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International
Last Updated: November 28, 2011
After Ennahda in Tunisia, PJD in Morocco Wins since Arab Spring
By A U Asif


Justice and Development Party General Secretary Abdelilah Benkirane soon after victory in Rabat (Morocco)

New Delhi, November 27 After Tunisia, Morocco is the second country wherein a party with religious background has emerged as the biggest group in the first parliamentary elections since constitutional reforms this summer held on November 25, 2011 in the post-Arab Spring era. Justice and Development Part (PJD), a political party with Islamic leaning, won 107 out of 395 seats, followed by Istiqlal Party capturing 60 seats. The PJD is expected to form a coalition government with Istiqlal Party, Democratic Block and other liberal parties.

The total turnout in the polling in the North African country was 45%. It is to point out that 90 out of 395 seats were reserved for women and children in Morocco.

According to the Washington-based think tank National Democratic Institute (NDI), which had 41 accredited observers from 21 countries that went to over 200 polling stations on November 25, the elections "were conducted transparently." The voting process was described as "technically sound" and "without fear of tampering or procedural violations." However, an institute member, Canadian Liberal Party leader Bob Rae, also pointed to the turnout and a number of invalid and spoiled ballots as negative. "Seeing the number of people who actively spoiled their ballots as well as those who did not participate, it is clear that the path to real change will take more effort and time," Rae said.

Lise Storm, a senior lecturer in Middle East Politics at the University of Exeter in England, said the outcome might signal whether the population was happy with the monarchy or not.

The more votes for the PJD seemed to indicate a desire for greater change, she said, as opposed to votes for the bloc of traditional loyalist parties, which would suggest voters favoured the status quo. Under the new Constitution, approved by referendum in July, both Parliament and the Prime Minister had greater powers while the monarch's sway had been slightly lessened.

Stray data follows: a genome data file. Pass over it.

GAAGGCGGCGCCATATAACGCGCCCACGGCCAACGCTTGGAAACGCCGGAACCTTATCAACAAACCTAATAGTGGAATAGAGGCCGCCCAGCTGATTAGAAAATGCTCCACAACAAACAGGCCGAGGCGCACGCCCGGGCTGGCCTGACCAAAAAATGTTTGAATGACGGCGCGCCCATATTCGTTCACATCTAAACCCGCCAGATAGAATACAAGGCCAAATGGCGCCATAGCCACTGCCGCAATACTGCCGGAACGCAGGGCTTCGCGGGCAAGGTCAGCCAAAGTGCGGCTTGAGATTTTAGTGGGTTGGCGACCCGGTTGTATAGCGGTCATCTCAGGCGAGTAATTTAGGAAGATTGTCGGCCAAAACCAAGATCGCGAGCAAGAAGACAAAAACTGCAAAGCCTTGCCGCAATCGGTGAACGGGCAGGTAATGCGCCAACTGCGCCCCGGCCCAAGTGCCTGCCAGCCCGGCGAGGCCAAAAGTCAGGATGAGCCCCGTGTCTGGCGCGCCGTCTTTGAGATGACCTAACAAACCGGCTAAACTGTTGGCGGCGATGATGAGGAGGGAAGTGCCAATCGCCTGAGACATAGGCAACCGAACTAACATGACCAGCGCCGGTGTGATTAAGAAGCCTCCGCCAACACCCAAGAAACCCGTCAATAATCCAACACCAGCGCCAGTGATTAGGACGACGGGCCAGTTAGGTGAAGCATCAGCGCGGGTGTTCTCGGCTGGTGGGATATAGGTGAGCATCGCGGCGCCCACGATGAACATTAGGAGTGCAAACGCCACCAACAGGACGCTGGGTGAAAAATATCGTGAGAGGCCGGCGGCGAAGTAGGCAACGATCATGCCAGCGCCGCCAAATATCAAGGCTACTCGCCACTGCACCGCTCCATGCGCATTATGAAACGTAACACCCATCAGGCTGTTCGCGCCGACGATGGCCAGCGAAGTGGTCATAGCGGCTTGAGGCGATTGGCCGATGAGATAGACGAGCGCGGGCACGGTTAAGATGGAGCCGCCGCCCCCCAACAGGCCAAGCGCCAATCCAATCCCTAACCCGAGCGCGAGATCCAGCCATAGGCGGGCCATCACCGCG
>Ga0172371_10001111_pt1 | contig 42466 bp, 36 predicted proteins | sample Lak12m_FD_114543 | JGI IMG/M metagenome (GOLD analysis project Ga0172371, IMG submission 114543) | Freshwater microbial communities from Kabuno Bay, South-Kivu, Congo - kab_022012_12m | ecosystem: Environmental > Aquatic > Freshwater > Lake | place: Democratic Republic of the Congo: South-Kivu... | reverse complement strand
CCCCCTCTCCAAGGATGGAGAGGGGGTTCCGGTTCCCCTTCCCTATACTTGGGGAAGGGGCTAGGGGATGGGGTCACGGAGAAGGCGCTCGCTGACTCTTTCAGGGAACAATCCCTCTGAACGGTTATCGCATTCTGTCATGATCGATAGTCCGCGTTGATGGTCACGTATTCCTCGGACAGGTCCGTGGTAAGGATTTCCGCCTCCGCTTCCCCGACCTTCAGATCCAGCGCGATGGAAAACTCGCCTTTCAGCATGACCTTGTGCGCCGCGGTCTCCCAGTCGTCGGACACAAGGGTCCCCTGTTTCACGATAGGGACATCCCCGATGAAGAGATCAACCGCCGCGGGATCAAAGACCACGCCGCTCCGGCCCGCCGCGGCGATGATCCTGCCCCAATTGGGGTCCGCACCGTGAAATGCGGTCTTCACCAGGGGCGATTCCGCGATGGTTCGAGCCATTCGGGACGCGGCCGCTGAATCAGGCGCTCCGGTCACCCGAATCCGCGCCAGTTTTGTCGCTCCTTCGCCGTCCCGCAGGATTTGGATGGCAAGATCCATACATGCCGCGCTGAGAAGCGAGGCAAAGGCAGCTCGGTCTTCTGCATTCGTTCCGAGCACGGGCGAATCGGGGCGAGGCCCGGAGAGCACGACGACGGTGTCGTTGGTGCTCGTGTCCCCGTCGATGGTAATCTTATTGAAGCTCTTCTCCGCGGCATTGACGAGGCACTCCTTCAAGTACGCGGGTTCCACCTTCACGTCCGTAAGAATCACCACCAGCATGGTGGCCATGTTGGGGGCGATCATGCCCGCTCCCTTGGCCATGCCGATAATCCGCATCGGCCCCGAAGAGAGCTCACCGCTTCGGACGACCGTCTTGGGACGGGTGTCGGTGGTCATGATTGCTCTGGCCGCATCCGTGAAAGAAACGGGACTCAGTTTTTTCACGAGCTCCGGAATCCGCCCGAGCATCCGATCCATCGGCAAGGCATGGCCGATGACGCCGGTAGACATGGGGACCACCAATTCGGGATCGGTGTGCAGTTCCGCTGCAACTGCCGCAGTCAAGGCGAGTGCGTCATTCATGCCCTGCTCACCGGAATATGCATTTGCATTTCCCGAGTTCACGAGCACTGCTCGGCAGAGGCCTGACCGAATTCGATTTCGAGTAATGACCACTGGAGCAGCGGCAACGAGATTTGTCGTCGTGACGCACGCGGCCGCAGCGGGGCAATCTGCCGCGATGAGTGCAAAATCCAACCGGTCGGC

The changes meant the Prime Minister must now be chosen from the party winning the greatest number of votes which based on the preliminary results would be the Justice and Development Party rather than King Mohammed VI selecting his own nominee for the job.

The reforms came after thousands of Moroccans took to the streets to demonstrate earlier this year, inspired by what came to be known as the Arab Spring. The youth-based February 20 Movement called for jobs and an end to corruption.  (With inputs from CNN Wire staff Aida Alami)

The victory of an Islamist Party in Morocco's parliamentary elections appears to be one more sign that religion-based parties were benefiting the most from the new freedom brought by the Arab Spring. Across the Middle East, parties referencing Islam were making great strides, offering an alternative to corrupt, long serving dictators, who had often ruled with close Western support.

The PJD dominated Morocco's elections through a combination of good organization, an outsider status and not being too much of a threat to Morocco's all-powerful king. By taking 107 seats out of the 395 seats, almost twice as many as the second place finisher, the party ensured that King Mohammed VI must pick the next Prime Minister from its ranks and to form the next government out of the dozen parties in Morocco's Parliament.

It was the first time the PJD, known by its French initials, would head the government and its outsider status could be just what Morocco, wracked by pro-democracy protests, needed. Although it didn't bring down the government, the North African kingdom of 32 million, just across the water from Spain, was still touched by the waves of unrest that swept the Arab world following the revolution in Tunisia, with tens of thousands marching in the streets calling for greater freedoms and less corruption. The king responded by modifying the Constitution to give the next Parliament and Prime Minister more powers, and held early elections.